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Someone on another forum asked for advice on a sentence she was writing, so I thought I'd share it here and see what kind of responses we could get. The sentence in question is marked by italics. (I think one or two others could use some help as well, but I'll see what you guys come up with!)

Fear is a strange thing. On one hand it has the ability to make you stronger if the circumstances are just right. Giving you the strength and clarity of mind to overcome whatever peril you happen to find yourself in. On the other hand, it has the frightening ability to render the sufferer into a frozen vegetative state. Leaving you in control of nothing more than the blinking of your eyes and the sucking in of short, shallow breaths.

The specific question I would like to see answered is this: how can she change this sentence so that it better conveys the immobilizing impact that fear can have on a person?

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I think contrasting the two possibilities by repeating On the xxx hand, it has the ability to... represents unnecessary verbiage here, and tends to obscure the fact that in reality, either one effect or the other will almost always be totally dominant. This usage is more appropriate for dichotomies where both alternatives really do co-exist. –  FumbleFingers Sep 9 '11 at 15:45
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3 Answers

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First impression is that I can't understand why that particular sentence refers to "the sufferer" when all the other sentences talk about "you". Also not sure of "render you into a frozen vegetative state". "force you into" (or "send you") seems much better, IMO (don't ask me why, "render" just doesn't seem right). I also think that some of these sentences shouldn't be separated. Lastly, I would write "on the one hand", rather than "on one hand".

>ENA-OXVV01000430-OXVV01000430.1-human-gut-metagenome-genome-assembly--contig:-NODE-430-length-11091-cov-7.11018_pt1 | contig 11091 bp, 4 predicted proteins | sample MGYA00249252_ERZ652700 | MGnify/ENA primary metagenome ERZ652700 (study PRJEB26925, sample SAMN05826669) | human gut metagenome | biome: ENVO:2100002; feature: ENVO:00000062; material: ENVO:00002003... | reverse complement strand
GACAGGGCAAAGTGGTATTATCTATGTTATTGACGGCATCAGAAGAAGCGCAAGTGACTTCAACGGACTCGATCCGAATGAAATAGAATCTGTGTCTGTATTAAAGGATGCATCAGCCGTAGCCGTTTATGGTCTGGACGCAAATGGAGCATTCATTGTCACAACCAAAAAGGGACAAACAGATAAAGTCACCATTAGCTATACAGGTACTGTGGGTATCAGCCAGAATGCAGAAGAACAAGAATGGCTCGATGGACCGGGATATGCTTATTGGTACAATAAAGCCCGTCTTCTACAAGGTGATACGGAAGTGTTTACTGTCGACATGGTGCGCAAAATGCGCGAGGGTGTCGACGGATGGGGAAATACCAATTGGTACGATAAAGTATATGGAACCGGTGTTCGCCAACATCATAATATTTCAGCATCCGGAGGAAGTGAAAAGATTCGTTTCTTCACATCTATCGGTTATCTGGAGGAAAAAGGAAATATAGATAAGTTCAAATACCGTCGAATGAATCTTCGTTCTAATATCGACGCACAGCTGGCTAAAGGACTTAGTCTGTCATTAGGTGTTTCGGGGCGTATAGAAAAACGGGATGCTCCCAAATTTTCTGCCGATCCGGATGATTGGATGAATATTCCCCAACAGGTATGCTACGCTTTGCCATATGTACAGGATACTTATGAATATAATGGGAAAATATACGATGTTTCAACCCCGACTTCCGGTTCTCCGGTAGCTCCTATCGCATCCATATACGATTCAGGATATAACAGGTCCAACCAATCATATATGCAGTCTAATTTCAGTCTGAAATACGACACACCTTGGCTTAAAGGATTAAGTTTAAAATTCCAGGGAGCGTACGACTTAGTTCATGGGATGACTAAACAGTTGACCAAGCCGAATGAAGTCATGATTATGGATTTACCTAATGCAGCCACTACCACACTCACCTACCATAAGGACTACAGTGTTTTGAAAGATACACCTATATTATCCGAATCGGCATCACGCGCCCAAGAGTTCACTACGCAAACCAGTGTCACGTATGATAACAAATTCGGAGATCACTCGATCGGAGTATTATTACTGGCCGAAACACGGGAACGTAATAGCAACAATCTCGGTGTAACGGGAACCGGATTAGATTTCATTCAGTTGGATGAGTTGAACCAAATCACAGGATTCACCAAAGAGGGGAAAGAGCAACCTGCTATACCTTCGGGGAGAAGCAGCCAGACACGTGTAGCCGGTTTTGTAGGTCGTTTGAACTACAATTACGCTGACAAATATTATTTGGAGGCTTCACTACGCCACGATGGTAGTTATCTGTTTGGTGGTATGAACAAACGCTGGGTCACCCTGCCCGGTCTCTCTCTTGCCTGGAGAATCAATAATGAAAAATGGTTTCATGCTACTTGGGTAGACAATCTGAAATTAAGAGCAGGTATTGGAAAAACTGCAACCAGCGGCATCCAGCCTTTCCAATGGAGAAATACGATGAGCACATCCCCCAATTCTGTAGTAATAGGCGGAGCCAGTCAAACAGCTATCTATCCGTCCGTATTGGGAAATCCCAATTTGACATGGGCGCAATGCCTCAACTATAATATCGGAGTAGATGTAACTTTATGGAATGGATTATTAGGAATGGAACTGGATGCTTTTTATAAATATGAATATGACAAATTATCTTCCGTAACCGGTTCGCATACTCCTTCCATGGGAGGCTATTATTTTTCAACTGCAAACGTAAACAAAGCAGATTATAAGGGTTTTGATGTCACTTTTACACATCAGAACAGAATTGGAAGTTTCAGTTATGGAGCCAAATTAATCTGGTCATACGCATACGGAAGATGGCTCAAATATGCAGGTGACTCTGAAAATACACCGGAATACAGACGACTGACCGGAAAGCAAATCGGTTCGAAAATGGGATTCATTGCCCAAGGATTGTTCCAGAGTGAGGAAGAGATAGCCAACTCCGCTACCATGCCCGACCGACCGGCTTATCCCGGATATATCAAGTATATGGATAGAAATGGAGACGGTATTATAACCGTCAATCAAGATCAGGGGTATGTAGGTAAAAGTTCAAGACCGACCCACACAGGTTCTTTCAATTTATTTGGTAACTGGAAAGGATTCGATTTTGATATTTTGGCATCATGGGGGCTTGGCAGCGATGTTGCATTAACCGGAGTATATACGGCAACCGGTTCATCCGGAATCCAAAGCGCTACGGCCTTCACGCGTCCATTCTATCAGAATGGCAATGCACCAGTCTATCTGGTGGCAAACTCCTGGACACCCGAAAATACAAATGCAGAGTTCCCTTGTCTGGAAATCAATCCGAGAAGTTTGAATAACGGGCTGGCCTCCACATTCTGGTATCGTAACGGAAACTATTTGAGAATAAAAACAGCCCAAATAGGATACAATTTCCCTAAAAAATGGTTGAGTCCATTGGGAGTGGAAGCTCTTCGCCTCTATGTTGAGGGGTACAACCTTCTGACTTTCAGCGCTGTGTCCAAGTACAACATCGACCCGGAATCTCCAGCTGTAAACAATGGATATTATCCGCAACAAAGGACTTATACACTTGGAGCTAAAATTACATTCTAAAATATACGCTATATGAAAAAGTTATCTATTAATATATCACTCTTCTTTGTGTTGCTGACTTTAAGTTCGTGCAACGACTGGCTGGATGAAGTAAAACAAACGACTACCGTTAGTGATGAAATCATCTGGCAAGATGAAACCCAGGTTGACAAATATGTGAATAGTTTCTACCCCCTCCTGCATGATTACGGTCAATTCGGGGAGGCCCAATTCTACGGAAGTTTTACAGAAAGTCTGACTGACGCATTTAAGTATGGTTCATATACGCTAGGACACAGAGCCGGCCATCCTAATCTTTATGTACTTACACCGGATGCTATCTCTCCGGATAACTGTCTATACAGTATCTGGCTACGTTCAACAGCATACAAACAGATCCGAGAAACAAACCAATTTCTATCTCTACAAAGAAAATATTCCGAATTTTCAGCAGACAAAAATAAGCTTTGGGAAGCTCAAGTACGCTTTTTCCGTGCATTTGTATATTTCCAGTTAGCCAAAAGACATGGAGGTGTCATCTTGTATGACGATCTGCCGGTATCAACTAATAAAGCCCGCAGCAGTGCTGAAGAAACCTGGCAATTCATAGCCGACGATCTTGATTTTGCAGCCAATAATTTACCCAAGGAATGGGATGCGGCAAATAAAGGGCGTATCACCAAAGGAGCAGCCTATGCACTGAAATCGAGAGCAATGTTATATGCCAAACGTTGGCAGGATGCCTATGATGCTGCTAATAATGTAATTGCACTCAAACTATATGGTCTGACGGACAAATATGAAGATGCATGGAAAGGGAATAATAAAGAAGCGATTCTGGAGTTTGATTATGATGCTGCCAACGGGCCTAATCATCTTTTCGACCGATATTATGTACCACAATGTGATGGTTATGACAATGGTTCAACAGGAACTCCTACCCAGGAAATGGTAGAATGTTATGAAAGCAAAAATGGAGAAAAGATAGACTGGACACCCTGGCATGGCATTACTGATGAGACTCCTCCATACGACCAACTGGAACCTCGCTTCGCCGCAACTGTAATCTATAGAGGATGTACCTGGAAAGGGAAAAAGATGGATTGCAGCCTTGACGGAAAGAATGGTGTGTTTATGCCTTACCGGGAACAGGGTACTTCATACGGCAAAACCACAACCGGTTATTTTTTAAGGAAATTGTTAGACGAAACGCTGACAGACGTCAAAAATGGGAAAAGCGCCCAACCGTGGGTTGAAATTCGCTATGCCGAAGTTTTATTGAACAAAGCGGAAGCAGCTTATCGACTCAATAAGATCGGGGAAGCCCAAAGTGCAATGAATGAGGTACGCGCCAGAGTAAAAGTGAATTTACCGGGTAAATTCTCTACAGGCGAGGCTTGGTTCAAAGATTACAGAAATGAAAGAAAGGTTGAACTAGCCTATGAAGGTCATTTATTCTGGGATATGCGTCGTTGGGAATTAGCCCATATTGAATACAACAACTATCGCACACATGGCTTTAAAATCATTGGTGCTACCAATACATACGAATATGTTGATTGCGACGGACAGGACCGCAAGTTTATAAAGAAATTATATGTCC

Fear is a strange thing. On the one hand, it has the ability to make you stronger if the circumstances are just right, giving you the strength and clarity of mind to overcome whatever peril you happen to find yourself in. On the other hand, fear also has the frightening ability to force you into a frozen vegetative state, leaving you in control of nothing more than the blinking of your eyes and the sucking in of short, shallow breaths.

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I always liked Stephen King in this sort of situation. All of his characters had a lot of backstory, and oftentimes the plot involved confronting or reliving this backstory.

When you have a character who has a fear, you should try elaborating on why they have this fear. Maybe they are claustrophobic because they fell into a well or mine shaft as a child. Or maybe they have a fear of water because they lost a sibling in an icy pond. Or maybe they are an anal neat-freak who is afraid of going outside because they grew up in a super-messy household where they were abused. Or maybe they are afraid of heights because they witnessed a circus accident as a child. Or totally turn it around, maybe they have a death wish and their fear is growing old.

If you play it up right it can be very debilitating to the character.

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how about this? Fear is a strange thing. On one hand, it has the ability to make you stronger if the circumstances are just right. It gives you the strength and clarity of mind to overceom whatever peril you happen to find yourself in. On the other hand, fear has the ability to bring Paralysis, leaving you in control of nothing more than the blinking of your eyes and the short, shallow breaths you need to stay just on this side of death. I don't know. it kind of sounds like fear that way. whatever you think

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